Consistently Folding and Professionally Packaging Your Customers’ Garments Are Keys to a Successful Wash-Dry-Fold Business
[This is the second in a series on running a successful wash-dry-fold service. Part One appeared in the April issue.]
Last time, I discussed how to start a wash-dry-fold business within your vended laundry, as well as washing, drying and tracking orders. Now, I’d like to focus on folding and then packaging the finished product.
The principle I’ve always taught my employees is to have our wash-dry-fold customers’ items look and feel like they’re brand new, direct from the retailer.
As a result, I pay close attention to how garments look on the shelves and on the racks of today’s top retailers. For instance, we might present a finished button-down shirt on a hanger rather than folding it, because that’s likely how you’ll see that type of garment displayed at a retailer.
Also, golf shirts, polo shirts, and T-shirts are folded in a very specific way – with the collar showing, not folded in half. Again, this is because that’s how those shirts look when they’re brand new just out of a bag or on a retail shelf.
At my laundry, socks are simply folded in half, with their heels showing. We don’t stuff a pair of socks inside themselves as a way of keeping a pair together, because many customers believe (incorrectly) that this type of folding ruins the socks’ elasticity.
Therefore, we have always just folded the socks in half, so customers won’t get the impression that we ruined their socks – even though the fact of the matter is that a sock’s elasticity is broken down by the number of washes and dries it endures. The breakdown of elasticity has very little, if anything, to do with the fact that it gets slightly stretched out when rolled into itself. However, that’s the strong perception of many customers, and we want to keep them happy and prevent any potential negative conversations on this matter.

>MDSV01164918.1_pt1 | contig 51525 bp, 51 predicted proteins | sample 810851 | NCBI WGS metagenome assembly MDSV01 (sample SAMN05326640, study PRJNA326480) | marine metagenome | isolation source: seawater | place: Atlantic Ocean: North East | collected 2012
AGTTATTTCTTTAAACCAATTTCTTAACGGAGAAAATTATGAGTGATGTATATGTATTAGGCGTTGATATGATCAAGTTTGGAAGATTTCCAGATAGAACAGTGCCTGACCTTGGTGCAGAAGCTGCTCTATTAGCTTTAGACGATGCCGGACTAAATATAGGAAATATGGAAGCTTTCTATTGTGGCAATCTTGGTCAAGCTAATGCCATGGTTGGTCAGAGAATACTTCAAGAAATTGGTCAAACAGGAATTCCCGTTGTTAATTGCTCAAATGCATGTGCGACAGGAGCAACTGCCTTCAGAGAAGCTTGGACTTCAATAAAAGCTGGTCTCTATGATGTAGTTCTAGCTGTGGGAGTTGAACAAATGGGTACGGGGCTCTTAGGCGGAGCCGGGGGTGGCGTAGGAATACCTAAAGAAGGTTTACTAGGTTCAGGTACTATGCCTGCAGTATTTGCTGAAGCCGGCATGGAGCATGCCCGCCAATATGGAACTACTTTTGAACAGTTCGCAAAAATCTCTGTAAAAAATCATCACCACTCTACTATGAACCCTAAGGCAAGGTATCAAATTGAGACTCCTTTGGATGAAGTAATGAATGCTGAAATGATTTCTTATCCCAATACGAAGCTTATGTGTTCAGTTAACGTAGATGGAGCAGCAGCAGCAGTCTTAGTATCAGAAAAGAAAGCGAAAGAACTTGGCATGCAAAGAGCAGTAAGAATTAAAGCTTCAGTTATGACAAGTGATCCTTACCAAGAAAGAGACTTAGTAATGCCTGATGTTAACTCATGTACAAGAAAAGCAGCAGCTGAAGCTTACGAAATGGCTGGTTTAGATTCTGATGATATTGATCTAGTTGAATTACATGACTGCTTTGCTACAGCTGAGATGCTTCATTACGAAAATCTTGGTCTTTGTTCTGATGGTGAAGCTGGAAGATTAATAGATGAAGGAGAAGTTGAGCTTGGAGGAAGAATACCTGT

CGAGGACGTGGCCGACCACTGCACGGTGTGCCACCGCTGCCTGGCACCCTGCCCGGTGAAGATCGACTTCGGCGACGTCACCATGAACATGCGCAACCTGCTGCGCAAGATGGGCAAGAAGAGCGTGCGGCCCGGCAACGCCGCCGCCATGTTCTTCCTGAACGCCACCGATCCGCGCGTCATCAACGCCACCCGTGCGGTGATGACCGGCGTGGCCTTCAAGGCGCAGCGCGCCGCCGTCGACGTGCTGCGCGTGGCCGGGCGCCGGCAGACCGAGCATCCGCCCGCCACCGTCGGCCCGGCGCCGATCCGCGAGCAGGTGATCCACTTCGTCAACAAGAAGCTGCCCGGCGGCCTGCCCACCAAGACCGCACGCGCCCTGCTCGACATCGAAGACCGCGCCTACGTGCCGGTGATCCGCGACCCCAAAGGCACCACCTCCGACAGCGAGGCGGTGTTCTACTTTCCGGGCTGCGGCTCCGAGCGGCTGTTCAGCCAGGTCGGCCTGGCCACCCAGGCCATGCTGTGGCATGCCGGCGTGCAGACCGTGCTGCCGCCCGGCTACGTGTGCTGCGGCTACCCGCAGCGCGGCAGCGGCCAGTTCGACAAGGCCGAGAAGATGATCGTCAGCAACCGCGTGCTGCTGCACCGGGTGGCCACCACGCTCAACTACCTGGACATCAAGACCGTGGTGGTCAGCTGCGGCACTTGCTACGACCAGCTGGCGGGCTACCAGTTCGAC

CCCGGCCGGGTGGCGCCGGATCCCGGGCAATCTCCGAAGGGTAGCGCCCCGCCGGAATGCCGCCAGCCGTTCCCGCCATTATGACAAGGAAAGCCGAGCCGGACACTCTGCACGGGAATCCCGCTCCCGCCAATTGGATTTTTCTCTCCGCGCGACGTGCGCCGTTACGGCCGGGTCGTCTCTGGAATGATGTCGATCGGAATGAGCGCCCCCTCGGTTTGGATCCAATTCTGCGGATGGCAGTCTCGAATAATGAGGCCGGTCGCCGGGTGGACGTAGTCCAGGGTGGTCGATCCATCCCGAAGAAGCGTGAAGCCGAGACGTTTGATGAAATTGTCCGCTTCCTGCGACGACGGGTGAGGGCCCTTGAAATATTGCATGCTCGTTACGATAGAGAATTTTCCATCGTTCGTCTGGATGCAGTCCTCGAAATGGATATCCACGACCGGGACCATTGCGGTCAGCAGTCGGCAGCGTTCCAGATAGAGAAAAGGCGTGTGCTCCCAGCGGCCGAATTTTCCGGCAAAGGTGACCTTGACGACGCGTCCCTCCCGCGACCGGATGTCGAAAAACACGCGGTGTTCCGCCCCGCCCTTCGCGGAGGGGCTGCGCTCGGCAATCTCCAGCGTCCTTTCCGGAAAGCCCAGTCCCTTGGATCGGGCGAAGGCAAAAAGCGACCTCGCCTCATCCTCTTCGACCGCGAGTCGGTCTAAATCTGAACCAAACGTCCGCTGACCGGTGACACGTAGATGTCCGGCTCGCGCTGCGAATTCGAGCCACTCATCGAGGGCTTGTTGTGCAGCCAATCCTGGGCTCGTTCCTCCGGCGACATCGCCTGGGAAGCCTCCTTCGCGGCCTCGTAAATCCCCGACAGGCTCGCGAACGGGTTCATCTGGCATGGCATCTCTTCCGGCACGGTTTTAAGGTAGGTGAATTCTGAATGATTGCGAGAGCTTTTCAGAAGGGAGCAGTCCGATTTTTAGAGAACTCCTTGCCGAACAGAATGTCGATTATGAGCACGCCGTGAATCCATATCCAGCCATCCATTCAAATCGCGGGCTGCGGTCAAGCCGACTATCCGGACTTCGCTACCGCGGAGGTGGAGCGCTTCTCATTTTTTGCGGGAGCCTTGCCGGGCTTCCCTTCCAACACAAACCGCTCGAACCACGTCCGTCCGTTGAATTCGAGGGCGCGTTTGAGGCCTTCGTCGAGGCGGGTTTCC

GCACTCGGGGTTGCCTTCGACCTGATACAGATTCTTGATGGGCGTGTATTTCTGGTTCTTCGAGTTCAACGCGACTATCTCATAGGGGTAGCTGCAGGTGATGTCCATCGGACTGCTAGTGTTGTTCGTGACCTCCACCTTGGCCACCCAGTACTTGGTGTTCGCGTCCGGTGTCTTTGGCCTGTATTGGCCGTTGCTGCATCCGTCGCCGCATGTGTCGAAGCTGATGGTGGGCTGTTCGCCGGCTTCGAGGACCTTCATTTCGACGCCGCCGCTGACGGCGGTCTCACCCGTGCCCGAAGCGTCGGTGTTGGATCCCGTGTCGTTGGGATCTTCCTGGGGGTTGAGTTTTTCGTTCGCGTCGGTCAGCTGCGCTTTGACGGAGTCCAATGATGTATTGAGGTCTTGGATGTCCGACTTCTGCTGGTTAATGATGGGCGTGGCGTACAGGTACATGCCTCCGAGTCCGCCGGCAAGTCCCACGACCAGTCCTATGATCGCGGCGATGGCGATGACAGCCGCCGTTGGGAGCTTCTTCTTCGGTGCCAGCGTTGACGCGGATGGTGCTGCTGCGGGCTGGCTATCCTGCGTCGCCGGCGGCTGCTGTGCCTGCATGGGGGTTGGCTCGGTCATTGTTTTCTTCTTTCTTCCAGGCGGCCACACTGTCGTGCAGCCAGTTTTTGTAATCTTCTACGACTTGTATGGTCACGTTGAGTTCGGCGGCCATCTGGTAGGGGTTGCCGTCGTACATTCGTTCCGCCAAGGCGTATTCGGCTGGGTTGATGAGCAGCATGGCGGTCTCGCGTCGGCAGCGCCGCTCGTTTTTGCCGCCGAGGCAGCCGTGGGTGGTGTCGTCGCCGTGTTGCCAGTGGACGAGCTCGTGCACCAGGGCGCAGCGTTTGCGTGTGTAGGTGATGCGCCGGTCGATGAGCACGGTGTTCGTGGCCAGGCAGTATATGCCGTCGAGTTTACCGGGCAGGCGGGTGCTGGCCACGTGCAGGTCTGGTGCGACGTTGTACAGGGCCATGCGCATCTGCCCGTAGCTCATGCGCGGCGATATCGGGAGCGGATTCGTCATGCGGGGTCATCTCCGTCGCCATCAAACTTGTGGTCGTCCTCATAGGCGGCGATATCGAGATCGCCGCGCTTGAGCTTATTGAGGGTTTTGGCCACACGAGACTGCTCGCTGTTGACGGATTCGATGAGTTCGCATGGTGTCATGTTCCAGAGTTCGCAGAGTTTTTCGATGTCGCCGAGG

When we fold jeans, we make sure that the label on the back is what’s showing when these garments are presented to the customer. We want that brand prominently displayed so that the customer can easily figure out which pair of jeans is which, once they’re stored at home. Also, jeans are expensive and can carry a sense of status, and we want to respect the label and brand that each customer has spent his or her money on.
Folding sheets is always a challenge. As with all wash-dry-fold items, when we fold sheets, we try to make them look brand new. I’ve created a video that’s available through the Coin Laundry Association that shows how to fold a sheet set, including fitted sheets. In addition, there are a number of videos online to guide you. Above all, develop a uniformed way to train your employees to fold sheets consistently so that they look new and can be stored in a nice orderly manner. By folding them correctly, they’ll take up much less space, they’ll look better, and the customer will greatly appreciate it.
As for towels, we fold them the same way you would see them in a fine hotel. Once again, we’re trying to create an experience for our customers. With large bath towels, we’ll do a triple or quadruple fold (depending on the length of the towel), folding the outside edges in so that they are invisible.
After folding, the next step is packaging the finished product to be presented to the customer.